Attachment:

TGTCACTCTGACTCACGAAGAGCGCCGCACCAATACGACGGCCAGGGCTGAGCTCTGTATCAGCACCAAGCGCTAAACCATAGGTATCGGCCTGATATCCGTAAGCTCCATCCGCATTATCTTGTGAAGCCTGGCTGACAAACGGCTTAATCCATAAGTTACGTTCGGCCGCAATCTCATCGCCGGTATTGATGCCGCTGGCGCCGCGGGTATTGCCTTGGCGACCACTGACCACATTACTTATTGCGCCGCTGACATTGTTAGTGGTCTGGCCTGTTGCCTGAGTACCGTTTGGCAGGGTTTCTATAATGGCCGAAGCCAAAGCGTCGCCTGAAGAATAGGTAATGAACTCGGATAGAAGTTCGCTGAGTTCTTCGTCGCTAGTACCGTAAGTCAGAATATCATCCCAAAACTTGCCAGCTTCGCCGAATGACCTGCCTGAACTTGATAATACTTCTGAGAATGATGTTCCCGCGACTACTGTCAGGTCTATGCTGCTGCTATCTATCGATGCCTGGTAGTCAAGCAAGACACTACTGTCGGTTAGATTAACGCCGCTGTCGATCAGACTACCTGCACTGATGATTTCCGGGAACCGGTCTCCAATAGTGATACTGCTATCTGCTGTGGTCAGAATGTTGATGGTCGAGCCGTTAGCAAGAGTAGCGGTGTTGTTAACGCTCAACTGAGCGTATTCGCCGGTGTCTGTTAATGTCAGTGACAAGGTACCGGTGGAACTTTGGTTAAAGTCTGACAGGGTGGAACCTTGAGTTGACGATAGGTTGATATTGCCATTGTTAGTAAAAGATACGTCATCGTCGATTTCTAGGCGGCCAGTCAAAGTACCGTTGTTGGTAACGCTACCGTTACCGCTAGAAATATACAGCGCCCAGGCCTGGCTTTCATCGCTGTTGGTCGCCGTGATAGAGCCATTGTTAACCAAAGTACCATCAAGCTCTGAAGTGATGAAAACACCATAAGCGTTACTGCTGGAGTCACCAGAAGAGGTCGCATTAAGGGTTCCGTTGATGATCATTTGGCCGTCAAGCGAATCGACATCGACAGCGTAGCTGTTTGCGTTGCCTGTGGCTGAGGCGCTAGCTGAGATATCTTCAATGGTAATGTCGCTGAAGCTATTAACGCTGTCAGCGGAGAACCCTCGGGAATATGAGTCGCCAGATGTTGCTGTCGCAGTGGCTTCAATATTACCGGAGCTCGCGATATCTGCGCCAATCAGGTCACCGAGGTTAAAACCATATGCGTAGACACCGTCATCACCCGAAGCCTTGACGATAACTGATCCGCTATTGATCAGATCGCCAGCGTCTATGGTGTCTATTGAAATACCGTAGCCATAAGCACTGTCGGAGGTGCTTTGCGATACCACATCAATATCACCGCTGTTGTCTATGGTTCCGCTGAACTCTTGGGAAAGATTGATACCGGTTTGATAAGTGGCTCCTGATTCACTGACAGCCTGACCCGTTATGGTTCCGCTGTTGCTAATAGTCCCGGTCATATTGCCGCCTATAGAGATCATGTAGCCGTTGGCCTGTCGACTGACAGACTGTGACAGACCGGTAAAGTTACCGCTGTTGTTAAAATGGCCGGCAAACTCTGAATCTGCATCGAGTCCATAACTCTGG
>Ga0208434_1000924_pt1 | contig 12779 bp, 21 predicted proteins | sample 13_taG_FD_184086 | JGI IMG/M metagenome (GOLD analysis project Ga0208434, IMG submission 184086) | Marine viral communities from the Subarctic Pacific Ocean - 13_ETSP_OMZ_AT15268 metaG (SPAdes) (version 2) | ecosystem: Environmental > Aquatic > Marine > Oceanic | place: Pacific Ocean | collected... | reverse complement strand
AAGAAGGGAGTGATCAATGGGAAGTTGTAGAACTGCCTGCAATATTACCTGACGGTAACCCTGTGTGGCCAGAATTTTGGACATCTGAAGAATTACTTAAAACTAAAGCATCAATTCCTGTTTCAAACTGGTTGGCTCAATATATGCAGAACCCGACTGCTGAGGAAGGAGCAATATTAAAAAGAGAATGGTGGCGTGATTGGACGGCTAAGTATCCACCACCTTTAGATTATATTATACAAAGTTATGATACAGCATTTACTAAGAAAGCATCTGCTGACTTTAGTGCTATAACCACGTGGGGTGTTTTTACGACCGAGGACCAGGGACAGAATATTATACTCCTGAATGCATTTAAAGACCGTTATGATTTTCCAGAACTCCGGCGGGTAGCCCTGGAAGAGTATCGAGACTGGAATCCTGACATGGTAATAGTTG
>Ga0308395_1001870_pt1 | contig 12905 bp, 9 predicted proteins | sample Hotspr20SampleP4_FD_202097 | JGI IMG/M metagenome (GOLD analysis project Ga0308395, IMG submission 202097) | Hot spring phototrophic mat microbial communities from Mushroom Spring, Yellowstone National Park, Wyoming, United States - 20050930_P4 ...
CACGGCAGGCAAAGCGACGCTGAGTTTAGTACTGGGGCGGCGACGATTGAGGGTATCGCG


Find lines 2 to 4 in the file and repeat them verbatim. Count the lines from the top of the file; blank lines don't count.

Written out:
>Ga0208434_1000924_pt1 | contig 12779 bp, 21 predicted proteins | sample 13_taG_FD_184086 | JGI IMG/M metagenome (GOLD analysis project Ga0208434, IMG submission 184086) | Marine viral communities from the Subarctic Pacific Ocean - 13_ETSP_OMZ_AT15268 metaG (SPAdes) (version 2) | ecosystem: Environmental > Aquatic > Marine > Oceanic | place: Pacific Ocean | collected... | reverse complement strand
AAGAAGGGAGTGATCAATGGGAAGTTGTAGAACTGCCTGCAATATTACCTGACGGTAACCCTGTGTGGCCAGAATTTTGGACATCTGAAGAATTACTTAAAACTAAAGCATCAATTCCTGTTTCAAACTGGTTGGCTCAATATATGCAGAACCCGACTGCTGAGGAAGGAGCAATATTAAAAAGAGAATGGTGGCGTGATTGGACGGCTAAGTATCCACCACCTTTAGATTATATTATACAAAGTTATGATACAGCATTTACTAAGAAAGCATCTGCTGACTTTAGTGCTATAACCACGTGGGGTGTTTTTACGACCGAGGACCAGGGACAGAATATTATACTCCTGAATGCATTTAAAGACCGTTATGATTTTCCAGAACTCCGGCGGGTAGCCCTGGAAGAGTATCGAGACTGGAATCCTGACATGGTAATAGTTG
>Ga0308395_1001870_pt1 | contig 12905 bp, 9 predicted proteins | sample Hotspr20SampleP4_FD_202097 | JGI IMG/M metagenome (GOLD analysis project Ga0308395, IMG submission 202097) | Hot spring phototrophic mat microbial communities from Mushroom Spring, Yellowstone National Park, Wyoming, United States - 20050930_P4 ...